What are these __MACOSX folders I keep seeing in zip files made by people on OSX? Some take as much as 30% of the file.
What program are producing these __MACOSX folder and how can mac users avoid this mistake?
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Apple provides built-in capability to ZIP files in OS X 10.3 and higher, and these files are the result of Apple storing Resource Forks safe manner. You would never see these files running OS X 10.3 or higher, but since Windows and other operating systems do not understand this special form of Resource Forks they will appear as you see them.
Here's a link that explains it pretty well. I suppose it is a bit late to help Yada, but for posterity.
The rest is my opinion:
@nickf: Never seeing these files is not a FEATURE of those OS X versions it is a FLAW.
People produce data, wrap it up, store it on different mediums and so on. They need to know what is needed or what is not needed. Hiding it keeps them in the dark.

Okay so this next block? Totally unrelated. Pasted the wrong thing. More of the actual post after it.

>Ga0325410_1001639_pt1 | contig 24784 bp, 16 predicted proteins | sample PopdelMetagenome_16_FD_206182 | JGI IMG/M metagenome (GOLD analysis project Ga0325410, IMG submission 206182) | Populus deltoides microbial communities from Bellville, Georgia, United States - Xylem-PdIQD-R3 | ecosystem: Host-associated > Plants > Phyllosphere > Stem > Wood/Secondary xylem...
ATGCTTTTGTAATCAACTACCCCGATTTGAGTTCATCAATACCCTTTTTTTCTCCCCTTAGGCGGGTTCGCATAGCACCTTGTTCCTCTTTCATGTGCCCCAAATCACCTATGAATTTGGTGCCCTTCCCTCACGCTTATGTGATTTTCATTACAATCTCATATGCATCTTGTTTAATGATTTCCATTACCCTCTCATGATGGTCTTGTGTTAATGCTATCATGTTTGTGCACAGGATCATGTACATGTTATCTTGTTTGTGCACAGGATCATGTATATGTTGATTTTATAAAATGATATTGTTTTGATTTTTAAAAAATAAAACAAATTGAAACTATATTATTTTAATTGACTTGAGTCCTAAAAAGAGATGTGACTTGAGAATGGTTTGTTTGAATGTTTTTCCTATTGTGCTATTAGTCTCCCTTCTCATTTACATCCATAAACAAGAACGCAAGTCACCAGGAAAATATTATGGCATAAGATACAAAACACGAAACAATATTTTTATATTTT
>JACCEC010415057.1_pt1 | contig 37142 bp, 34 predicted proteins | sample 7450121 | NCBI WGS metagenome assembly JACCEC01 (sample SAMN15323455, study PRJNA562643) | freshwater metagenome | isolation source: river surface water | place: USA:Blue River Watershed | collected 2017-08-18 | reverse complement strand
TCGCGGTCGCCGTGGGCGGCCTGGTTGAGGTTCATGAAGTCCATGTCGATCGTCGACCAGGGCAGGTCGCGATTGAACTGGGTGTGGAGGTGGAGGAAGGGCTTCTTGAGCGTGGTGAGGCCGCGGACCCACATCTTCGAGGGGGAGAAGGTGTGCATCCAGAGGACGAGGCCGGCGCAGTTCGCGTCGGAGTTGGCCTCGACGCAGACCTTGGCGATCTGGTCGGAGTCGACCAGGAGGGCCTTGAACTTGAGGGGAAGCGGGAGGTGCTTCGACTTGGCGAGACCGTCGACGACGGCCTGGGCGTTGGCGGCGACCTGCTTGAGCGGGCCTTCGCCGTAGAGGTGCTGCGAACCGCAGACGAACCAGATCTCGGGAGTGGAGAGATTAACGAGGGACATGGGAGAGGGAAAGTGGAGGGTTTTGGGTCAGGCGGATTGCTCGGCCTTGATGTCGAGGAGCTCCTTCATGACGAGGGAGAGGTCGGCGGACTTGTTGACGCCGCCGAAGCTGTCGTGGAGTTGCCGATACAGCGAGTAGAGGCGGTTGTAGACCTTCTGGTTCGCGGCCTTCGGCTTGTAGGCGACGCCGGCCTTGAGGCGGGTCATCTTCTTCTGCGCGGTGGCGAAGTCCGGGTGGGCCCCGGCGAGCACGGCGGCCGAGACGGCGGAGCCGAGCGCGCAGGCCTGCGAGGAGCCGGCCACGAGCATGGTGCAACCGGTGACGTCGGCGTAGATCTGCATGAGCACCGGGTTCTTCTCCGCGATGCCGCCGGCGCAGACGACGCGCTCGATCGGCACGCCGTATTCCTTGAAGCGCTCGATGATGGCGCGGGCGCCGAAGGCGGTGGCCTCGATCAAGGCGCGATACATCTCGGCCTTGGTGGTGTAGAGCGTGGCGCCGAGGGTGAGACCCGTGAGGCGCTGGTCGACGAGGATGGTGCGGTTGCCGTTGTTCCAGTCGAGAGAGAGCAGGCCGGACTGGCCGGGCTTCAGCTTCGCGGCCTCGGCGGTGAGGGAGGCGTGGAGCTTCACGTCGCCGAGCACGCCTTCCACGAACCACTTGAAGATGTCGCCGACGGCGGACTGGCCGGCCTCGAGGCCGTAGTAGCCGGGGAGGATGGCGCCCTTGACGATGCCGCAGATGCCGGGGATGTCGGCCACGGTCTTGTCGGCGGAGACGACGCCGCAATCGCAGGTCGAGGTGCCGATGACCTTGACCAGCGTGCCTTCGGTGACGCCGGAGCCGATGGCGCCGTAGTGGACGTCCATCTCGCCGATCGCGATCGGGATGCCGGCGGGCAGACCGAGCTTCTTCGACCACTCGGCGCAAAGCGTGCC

The age old bad idea of hiding things from users:
A programmer, concerned with expediency of accomplishing his/her own work, abuses something in the domain of the end user, to make it easy for himself/herself.
In this case he/she stored meta data in the user's data space, he/she then hid it from the user. He/she missed the big picture: The user won't become aware of the hidden details. When he/she packages his/her data and ships it somewhere unanticipated by the programmer, missing parts won't get shipped or unknown parts will arrive which neither the user nor the recipient can explain.
Hiding things from the user is bad.
It assumes the user is stupid, when more accurately it is the programmer being stupid, or lazy.
To be clear, this bad habit is not confined to MAC. It is everywhere. It's a consequence of programmers falling in love with their own schemes and vendors prioritizing their own goals ahead of the needs of the end user.
weird smelling programmer droppings emerging from under the rug where they were swept.
Programmers and vendors: Please keep things in the open. When you hide them, you make yourself stupid and the user uninformed.
To answer your final question:
how can mac users avoid this mistake?
Mac OS X users can install a 3rd-party archiving utility like Keka, then tell it to not use Resource Forks, then set it as the default compressor.